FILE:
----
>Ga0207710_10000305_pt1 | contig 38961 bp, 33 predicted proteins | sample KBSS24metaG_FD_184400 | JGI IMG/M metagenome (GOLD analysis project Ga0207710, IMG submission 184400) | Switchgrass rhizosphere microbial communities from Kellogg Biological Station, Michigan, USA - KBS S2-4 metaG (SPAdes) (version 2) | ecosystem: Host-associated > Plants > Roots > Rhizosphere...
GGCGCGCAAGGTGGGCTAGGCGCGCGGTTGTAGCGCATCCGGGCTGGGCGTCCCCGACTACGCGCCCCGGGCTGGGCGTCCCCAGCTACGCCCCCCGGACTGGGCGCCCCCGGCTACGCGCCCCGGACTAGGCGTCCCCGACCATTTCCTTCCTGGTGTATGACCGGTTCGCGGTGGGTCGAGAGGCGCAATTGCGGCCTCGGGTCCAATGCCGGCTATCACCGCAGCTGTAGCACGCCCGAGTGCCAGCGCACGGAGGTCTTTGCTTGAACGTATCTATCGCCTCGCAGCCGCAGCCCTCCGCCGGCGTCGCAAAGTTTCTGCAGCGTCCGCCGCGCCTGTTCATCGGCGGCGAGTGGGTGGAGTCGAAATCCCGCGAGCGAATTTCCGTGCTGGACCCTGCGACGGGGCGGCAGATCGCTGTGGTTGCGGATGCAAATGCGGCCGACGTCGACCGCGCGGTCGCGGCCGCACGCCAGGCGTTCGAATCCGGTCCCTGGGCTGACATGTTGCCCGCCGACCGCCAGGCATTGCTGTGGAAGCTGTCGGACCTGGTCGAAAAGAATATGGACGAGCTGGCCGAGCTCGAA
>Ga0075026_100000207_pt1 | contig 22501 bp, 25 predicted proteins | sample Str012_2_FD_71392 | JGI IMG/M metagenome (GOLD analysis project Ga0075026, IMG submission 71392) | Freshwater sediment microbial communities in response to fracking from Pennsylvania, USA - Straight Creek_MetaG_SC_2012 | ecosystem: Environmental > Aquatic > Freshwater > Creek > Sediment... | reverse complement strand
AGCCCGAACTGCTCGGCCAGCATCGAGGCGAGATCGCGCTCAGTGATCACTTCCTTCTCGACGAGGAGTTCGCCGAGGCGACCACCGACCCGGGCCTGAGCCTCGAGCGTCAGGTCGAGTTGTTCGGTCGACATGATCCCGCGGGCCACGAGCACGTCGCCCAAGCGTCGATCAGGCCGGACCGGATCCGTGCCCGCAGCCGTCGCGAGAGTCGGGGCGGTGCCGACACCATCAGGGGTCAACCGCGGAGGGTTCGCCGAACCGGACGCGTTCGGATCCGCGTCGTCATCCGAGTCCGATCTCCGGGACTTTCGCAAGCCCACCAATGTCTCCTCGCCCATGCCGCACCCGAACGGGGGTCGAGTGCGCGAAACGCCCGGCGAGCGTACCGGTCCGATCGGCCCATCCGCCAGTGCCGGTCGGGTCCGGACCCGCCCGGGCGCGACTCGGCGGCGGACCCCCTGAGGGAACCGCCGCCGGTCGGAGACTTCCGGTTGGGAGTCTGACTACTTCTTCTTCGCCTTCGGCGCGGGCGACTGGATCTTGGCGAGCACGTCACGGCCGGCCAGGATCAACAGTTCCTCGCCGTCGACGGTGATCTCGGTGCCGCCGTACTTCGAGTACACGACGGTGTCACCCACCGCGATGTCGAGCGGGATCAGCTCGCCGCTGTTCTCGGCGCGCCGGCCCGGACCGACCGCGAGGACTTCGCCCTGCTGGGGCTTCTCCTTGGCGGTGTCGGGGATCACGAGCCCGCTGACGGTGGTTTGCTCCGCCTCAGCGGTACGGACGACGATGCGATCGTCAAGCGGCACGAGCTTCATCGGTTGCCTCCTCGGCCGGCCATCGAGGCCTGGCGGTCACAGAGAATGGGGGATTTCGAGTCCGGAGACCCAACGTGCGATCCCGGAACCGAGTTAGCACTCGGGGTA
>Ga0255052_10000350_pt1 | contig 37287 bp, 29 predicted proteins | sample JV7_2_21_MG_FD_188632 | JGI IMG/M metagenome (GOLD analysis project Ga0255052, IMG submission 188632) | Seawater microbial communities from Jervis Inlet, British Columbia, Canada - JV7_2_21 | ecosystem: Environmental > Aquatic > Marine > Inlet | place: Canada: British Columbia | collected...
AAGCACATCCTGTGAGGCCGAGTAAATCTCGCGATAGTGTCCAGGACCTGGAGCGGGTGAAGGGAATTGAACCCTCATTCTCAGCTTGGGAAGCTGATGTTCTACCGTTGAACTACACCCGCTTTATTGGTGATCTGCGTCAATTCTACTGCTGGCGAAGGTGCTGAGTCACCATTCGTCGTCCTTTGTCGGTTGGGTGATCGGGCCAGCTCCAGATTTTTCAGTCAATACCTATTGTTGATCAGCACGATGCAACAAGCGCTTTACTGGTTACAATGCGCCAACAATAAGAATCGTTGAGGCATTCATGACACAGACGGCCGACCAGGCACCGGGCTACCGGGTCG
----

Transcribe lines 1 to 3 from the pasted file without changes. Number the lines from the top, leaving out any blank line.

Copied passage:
>Ga0207710_10000305_pt1 | contig 38961 bp, 33 predicted proteins | sample KBSS24metaG_FD_184400 | JGI IMG/M metagenome (GOLD analysis project Ga0207710, IMG submission 184400) | Switchgrass rhizosphere microbial communities from Kellogg Biological Station, Michigan, USA - KBS S2-4 metaG (SPAdes) (version 2) | ecosystem: Host-associated > Plants > Roots > Rhizosphere...
GGCGCGCAAGGTGGGCTAGGCGCGCGGTTGTAGCGCATCCGGGCTGGGCGTCCCCGACTACGCGCCCCGGGCTGGGCGTCCCCAGCTACGCCCCCCGGACTGGGCGCCCCCGGCTACGCGCCCCGGACTAGGCGTCCCCGACCATTTCCTTCCTGGTGTATGACCGGTTCGCGGTGGGTCGAGAGGCGCAATTGCGGCCTCGGGTCCAATGCCGGCTATCACCGCAGCTGTAGCACGCCCGAGTGCCAGCGCACGGAGGTCTTTGCTTGAACGTATCTATCGCCTCGCAGCCGCAGCCCTCCGCCGGCGTCGCAAAGTTTCTGCAGCGTCCGCCGCGCCTGTTCATCGGCGGCGAGTGGGTGGAGTCGAAATCCCGCGAGCGAATTTCCGTGCTGGACCCTGCGACGGGGCGGCAGATCGCTGTGGTTGCGGATGCAAATGCGGCCGACGTCGACCGCGCGGTCGCGGCCGCACGCCAGGCGTTCGAATCCGGTCCCTGGGCTGACATGTTGCCCGCCGACCGCCAGGCATTGCTGTGGAAGCTGTCGGACCTGGTCGAAAAGAATATGGACGAGCTGGCCGAGCTCGAA
>Ga0075026_100000207_pt1 | contig 22501 bp, 25 predicted proteins | sample Str012_2_FD_71392 | JGI IMG/M metagenome (GOLD analysis project Ga0075026, IMG submission 71392) | Freshwater sediment microbial communities in response to fracking from Pennsylvania, USA - Straight Creek_MetaG_SC_2012 | ecosystem: Environmental > Aquatic > Freshwater > Creek > Sediment... | reverse complement strand